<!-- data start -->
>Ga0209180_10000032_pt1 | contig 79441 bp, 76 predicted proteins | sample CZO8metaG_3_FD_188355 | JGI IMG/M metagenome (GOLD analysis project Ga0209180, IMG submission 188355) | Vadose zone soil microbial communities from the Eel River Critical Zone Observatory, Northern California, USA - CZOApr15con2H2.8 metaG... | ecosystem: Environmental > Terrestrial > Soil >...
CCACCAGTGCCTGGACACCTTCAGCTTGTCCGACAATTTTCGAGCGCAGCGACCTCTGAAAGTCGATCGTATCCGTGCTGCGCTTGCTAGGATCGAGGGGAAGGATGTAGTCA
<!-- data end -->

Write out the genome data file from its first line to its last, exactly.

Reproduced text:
>Ga0209180_10000032_pt1 | contig 79441 bp, 76 predicted proteins | sample CZO8metaG_3_FD_188355 | JGI IMG/M metagenome (GOLD analysis project Ga0209180, IMG submission 188355) | Vadose zone soil microbial communities from the Eel River Critical Zone Observatory, Northern California, USA - CZOApr15con2H2.8 metaG... | ecosystem: Environmental > Terrestrial > Soil >...
CCACCAGTGCCTGGACACCTTCAGCTTGTCCGACAATTTTCGAGCGCAGCGACCTCTGAAAGTCGATCGTATCCGTGCTGCGCTTGCTAGGATCGAGGGGAAGGATGTAGTCA